President Muhammadu Buhari, yesterday, received the forensic audit report of the Niger Delta Development Commission(NDDC) with a vow to prosecute those who mismanaged about N6trillion allocated to the commission for projects.
President Buhari specifically queried the operation of 362 accounts by the commission without proper reconciliation. He said between 2001 and 2019, the Federal Government, approved and released the total sum of N7trillion to the NDDC as income from statutory and non-statutory sources.
He said the Federal Government was particularly concerned with the colossal loss occasioned by uncompleted and unverified development projects in the Niger Delta Region, in spite of the huge resources made available to it to uplift the living standard of the citizens of the region.
He also expressed concerns with multitudes of NDDC’s bank accounts amounting to 362 and lack of proper reconciliation of accounts.
Buhari, represented at the presentation ceremony by the Attorney General of the Federation and Minister of Justice, Abubakar Malami (SAN), directed that the forensic audit report be forwarded to the Federal Ministry of Justice for legal review and relevant Ministries, Departments and Agencies (MDAs) to do justice to the findings.
“We have on record over 13,777 projects, the execution of which is substantially compromised. The Federal Government will in consequence apply the law to remedy the deficiencies outlined in the audit report as appropriate. This will include, but not limited to, initiation of criminal investigations, prosecution, recovery of funds not properly utilised for the public purposes for which they were meant for review of the laws to reposition and restructure the NDDC for the efficiency of better service delivery amongst others. In all these instances of actions, legal due processes will strictly be complied with.”
Minister of Niger Delta Affairs, Godswill Akpabio, who submitted the report, said though the exercise had a checkered history, the President and all those who supported and ensured its success should be commended.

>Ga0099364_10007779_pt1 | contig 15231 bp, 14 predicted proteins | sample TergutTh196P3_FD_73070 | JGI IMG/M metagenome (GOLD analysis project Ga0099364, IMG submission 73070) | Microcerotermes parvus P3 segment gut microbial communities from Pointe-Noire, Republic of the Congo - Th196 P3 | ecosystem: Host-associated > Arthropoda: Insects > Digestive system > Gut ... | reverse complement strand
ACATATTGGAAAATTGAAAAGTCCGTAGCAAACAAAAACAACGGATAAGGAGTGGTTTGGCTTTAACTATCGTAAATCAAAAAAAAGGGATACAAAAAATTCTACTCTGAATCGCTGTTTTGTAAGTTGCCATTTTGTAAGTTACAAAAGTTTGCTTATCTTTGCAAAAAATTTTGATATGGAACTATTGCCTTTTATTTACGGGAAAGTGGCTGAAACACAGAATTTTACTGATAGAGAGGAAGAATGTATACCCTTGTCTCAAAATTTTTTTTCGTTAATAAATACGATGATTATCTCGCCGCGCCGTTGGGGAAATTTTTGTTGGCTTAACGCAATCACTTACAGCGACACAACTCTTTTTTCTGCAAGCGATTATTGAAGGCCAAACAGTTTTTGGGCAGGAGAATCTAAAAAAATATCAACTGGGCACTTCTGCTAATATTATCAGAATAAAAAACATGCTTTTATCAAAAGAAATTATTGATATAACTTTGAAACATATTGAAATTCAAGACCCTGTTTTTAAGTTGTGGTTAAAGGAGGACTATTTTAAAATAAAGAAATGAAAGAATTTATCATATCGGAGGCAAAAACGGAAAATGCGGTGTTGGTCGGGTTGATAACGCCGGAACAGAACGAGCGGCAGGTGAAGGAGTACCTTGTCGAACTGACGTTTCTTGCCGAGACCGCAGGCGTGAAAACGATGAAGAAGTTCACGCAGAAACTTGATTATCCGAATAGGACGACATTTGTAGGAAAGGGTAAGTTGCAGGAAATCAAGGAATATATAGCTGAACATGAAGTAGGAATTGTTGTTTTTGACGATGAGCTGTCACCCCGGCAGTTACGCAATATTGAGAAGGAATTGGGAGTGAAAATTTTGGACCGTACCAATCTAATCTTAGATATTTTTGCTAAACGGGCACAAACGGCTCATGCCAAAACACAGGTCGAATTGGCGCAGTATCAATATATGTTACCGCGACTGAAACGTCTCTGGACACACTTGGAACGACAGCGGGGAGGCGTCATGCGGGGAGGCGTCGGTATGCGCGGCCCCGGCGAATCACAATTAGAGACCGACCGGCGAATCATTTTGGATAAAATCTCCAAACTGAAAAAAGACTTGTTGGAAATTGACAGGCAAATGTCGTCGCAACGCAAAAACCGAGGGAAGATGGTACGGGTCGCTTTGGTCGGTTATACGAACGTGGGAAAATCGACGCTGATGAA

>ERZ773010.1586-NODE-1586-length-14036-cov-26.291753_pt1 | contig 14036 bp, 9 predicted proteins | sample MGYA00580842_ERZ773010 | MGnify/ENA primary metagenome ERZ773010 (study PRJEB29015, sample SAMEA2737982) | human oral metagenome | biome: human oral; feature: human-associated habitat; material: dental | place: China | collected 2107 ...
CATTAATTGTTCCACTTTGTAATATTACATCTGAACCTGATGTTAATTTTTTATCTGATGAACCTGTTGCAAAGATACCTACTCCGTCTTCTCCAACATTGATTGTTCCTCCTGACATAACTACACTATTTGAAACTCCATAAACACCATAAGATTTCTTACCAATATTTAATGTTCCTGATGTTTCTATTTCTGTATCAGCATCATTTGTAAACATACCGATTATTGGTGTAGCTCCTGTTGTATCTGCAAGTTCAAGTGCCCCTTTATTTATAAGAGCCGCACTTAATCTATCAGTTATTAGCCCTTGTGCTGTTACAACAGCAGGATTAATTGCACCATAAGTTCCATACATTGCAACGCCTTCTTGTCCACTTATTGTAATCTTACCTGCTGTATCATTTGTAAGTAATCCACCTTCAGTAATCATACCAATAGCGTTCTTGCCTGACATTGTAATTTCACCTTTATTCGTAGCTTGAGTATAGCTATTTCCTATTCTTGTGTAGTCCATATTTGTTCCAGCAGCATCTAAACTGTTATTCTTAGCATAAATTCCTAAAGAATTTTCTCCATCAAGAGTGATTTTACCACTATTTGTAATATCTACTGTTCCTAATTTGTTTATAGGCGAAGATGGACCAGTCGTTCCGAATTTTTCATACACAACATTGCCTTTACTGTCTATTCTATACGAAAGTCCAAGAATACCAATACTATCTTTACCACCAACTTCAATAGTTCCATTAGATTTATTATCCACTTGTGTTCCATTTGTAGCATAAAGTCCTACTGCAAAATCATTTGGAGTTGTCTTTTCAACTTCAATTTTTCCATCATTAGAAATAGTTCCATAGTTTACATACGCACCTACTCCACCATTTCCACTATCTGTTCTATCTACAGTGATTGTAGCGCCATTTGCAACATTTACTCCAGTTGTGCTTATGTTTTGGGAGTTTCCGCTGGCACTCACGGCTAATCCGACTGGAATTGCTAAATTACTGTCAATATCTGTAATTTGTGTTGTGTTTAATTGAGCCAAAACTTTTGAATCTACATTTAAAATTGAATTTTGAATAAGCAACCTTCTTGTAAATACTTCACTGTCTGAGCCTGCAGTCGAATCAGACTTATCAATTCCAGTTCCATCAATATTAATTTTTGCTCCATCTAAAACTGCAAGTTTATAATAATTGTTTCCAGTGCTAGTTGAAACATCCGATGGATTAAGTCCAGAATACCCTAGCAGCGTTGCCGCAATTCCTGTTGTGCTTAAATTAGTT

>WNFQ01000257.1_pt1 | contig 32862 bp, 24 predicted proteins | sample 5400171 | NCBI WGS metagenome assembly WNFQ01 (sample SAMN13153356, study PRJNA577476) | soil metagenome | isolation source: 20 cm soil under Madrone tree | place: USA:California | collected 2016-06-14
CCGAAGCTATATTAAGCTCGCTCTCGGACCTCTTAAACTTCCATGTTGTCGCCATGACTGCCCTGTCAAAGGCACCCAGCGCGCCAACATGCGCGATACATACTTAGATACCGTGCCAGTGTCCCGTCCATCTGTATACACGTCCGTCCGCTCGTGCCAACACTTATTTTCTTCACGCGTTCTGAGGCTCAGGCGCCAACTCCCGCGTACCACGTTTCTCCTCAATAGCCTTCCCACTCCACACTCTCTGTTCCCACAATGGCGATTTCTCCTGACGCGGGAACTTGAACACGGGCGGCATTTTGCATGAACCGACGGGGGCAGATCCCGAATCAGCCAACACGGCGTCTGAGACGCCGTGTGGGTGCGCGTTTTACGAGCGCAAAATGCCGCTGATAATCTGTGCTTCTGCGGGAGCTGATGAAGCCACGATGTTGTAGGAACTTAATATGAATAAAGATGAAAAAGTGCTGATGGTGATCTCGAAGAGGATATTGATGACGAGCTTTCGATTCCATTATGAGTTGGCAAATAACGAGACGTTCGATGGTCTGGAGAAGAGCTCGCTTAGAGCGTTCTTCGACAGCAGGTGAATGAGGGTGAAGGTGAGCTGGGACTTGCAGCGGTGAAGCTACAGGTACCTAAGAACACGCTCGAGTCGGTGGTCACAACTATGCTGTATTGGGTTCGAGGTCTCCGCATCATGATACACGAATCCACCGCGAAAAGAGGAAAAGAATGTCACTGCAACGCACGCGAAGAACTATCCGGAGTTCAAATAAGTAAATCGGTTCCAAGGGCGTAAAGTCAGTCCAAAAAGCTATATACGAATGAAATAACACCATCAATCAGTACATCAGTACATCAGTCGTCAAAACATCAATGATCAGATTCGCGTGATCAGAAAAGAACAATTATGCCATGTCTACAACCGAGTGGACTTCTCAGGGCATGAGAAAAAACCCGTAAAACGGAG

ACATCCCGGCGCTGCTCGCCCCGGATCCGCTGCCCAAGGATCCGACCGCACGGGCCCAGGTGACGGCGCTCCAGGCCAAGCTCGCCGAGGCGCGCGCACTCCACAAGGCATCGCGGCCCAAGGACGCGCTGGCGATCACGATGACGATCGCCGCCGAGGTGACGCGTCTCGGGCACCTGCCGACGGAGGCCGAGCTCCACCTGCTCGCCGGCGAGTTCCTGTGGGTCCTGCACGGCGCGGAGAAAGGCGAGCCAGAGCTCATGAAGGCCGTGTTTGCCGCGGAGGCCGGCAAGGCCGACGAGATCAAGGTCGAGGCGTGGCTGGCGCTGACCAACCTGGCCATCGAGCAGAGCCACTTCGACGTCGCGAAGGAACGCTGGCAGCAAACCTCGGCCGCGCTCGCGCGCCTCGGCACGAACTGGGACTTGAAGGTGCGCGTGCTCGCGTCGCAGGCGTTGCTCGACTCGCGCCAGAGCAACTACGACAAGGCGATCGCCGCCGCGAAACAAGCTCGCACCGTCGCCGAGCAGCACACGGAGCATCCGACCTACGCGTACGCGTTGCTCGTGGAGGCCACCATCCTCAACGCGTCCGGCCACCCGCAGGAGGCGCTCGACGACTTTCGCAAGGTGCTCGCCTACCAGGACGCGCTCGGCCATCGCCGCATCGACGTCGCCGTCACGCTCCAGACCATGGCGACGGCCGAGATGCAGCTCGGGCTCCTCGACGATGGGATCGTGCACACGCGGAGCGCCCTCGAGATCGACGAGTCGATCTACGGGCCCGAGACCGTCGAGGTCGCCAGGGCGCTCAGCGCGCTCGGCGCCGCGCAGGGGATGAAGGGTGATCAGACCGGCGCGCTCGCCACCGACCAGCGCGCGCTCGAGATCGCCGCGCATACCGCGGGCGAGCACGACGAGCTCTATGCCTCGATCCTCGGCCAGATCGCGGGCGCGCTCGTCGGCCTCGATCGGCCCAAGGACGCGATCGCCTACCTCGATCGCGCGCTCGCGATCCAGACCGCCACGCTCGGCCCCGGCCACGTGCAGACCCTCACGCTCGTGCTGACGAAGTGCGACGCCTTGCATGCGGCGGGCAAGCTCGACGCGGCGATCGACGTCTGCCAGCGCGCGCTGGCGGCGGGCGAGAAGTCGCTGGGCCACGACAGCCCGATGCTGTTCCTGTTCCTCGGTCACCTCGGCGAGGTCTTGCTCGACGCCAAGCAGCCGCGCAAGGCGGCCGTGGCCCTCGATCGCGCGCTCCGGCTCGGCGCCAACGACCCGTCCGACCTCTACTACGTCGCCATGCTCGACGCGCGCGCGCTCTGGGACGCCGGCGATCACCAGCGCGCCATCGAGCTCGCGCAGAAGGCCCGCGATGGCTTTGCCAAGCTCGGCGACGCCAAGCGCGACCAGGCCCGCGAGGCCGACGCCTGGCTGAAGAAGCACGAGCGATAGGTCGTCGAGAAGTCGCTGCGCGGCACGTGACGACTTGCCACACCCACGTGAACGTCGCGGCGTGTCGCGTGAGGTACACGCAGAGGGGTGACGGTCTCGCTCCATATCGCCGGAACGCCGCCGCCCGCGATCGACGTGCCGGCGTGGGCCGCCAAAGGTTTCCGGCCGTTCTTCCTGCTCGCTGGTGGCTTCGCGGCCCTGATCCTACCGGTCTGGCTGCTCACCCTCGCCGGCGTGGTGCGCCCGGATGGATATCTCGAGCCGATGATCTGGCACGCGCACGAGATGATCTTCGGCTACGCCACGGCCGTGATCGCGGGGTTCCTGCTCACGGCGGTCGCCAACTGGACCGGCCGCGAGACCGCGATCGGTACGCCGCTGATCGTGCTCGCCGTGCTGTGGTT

He said the audit was not done to witch-hunt anyone, but to ensure that huge sums of funds committed to the development of the region through the NDDC yearly were judiciously used.
He said the report of the audit committee showed that there were over 13,000 abandoned projects in the Niger Delta, adding that even before the submission of the report, some contractors returned to site on their own and completed about 77 road projects.
He lamented that the region had remained backwards since 1958 in spite of successive governments efforts through the creation of various interventionist programmes and projects.
Lead Forensic Auditor, Alhaji Kabir Ahmed, in a brief overview of the report, said the team recommended managerial and structural changes, chief of which is the downsizing of NDDC board, with members appointed on part-time basis.
The appointment of members of the board of the NDDC had been suspended until the release of the audit report. Ahmed also disclosed that oil companies in the country were still in default of their contributions to the commission.
It recommended that the government withdraw the licence of any oil company which defaults for a period of three years. It also recommended the deduction of 15 per cent ecological fund at source and paid to the commission as both the federal and state governments have failed to make payments to the commission. The team recommended as a measure of effective revenue collections, that the Federal Inland Revenue Services collects fund on behalf of NDDC from oil companies in the country.